Now that my home state of Indiana has decided to go down the sad path of “shielding the sanctity of marriage from activist judges” and opponents of the measure decried it as “singling out gays and lesbians for discrimination” I felt it was time to examine how both sides of the issue are both right and wrong. And unfortunately it doesn’t look like either’s deep felt beliefs will allow them to see the common ground that exists and could result in a compromise that would be both legal and proper.
First, let’s look at the side of the marriage defenders. They see any attempt to alter the current definition of the word “marriage” to include anything other than a man and a woman as an affront on their current marriages or religious beliefs. Some even go so far as to bring up childbirth as the reason for marriage while ducking quickly out of the argument that a man and a woman who can’t conceive should still be allowed to be married.
Now, the side of the opponents of marriage being defined as strictly between a man and a woman feel that by saying that two people who love each other can’t commit to each other in the same way as a man and a woman can is discrimination. They contend that “marriage” should be defined as any union between two people who love each other and that this is no different than the attempts to prevent inter-racial marriages in the 60s.
Ok, with that quick and gross attempt to minaturize each side’s views on the subject out of the way, let’s look at all of the flaws in the previous arguments on both sides.
First, marriage, as defined in the dictionary and common usage for thousands of years, is technically a union between a man and a woman. According to the Merriam-Webster Dictionary of Law, the definition is ‘the state of being united to a person of the opposite sex as husband or wife in a legal, consensual, and contractual relationship recognized and sanctioned by and dissolvable only by law.’ The American Heritage uses the definition of ‘the legal union of a man and a woman as husband and wife’.
The history of marriage started with the desire to preserve wealth and bloodlines. It wasn’t until very recent times in western society that the majority of marriages weren’t arranged, and the notion of arranged marriages still exist in other cultures. And of course, as religion was interwoven into society for many years, it was also used to try and keep people from engaging in ‘sinful’ sexual activities by committing with each other.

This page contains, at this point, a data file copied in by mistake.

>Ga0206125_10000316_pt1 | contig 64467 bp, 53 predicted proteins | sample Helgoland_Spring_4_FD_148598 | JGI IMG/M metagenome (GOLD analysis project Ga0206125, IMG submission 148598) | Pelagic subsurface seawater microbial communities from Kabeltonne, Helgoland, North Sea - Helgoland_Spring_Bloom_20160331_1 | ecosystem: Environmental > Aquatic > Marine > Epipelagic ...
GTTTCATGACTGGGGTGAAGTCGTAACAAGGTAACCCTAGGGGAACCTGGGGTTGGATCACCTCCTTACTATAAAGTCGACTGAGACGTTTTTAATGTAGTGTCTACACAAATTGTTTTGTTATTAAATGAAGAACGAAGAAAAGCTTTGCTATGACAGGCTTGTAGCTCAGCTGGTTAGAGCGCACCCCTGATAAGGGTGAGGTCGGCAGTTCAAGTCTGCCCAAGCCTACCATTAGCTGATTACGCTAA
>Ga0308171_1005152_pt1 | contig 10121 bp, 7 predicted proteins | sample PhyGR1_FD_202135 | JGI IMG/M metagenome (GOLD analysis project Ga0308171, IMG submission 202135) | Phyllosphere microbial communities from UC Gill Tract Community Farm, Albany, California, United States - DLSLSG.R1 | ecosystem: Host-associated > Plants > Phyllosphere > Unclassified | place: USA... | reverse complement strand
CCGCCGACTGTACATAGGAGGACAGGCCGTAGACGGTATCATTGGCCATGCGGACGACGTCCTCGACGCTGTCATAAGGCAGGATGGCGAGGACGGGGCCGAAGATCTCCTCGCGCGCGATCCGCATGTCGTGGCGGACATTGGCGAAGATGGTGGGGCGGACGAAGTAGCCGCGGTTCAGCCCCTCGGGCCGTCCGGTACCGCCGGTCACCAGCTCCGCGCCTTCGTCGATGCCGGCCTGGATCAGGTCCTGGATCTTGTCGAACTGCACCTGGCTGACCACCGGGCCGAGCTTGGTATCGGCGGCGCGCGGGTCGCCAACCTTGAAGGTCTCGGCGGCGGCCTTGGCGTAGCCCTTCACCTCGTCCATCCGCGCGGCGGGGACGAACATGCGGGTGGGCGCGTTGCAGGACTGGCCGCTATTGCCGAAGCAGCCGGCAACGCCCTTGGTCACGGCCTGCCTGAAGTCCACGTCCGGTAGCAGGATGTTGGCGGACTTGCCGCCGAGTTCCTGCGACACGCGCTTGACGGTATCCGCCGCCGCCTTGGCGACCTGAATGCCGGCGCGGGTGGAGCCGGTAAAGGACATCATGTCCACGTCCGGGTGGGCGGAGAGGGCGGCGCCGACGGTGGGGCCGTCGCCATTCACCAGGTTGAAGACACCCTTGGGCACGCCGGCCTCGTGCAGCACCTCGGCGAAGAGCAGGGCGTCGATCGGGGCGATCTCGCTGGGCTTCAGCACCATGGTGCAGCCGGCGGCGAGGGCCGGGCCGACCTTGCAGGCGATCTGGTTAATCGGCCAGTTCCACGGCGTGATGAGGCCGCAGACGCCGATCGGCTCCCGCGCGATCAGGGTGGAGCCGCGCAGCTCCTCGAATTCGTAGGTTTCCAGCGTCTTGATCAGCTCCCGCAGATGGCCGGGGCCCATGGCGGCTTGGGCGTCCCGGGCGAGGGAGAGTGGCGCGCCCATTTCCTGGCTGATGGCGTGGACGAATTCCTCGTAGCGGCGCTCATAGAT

So, unless we are willing to redefine the word, which is the suggestion of some, we have to concede that marriage is between a man and a woman.
However, there is a little problem. Because of the over 1,000 federal legal rights granted to someone because they are married to a member of the opposite sex, there is some very large questions regarding the 14th amendment that have to be addressed. As we have already seen, many judges are agreeing that keeping these rights from couples because they are not married (ie, not a man and a woman) is unconstitutional.
With similar rulings coming from an honest and thoughtful examination of the constitution, what is the solution? Making a constitutional amendment stating what marriage is does little to deal with the 14th amendment violations. However, saying that people of the same sex can be married isn’t valid either unless we decide to redefine words, something I really think we should avoid.
My solution? Glad you asked.
First, create a new word to define the legal union between one person and another. Let’s say something like ‘joining’ as a start (I’m sure that other smarter people can come up with something a little catchier).
We then award ‘joinings’ to all people who are currently married. They can keep their marriage designation, however we will then remove all legal rights conveyed to marriages and award them to ‘joinings’.
Then, we allow no governmental agency to award marriages to anyone, only ‘joinings’. After all, marriage has such a history with religion, it must certainly defy some aspect of the separation of church and state.
Marriages can still be performed, in addition to joinings, but only by churches, covens, cabalas, etc, but they will no longer have legal benefits to them. You see, we can’t keep marriages with legal benefits and civil unions with legal benefits, because that is ‘different but equal’, something we decided in the 1960s that we would not allow to occur in this society.
In my opinion, this is the only solution to the problem. Will it ever happen? We will see. The path is in place with the legal maneuverings being played out now.
But the real question, will anyone be happy with it? Mostly likely not. Which, as I have discovered through the years, is the only real sign of a fair compromise.
Let the joinings begin!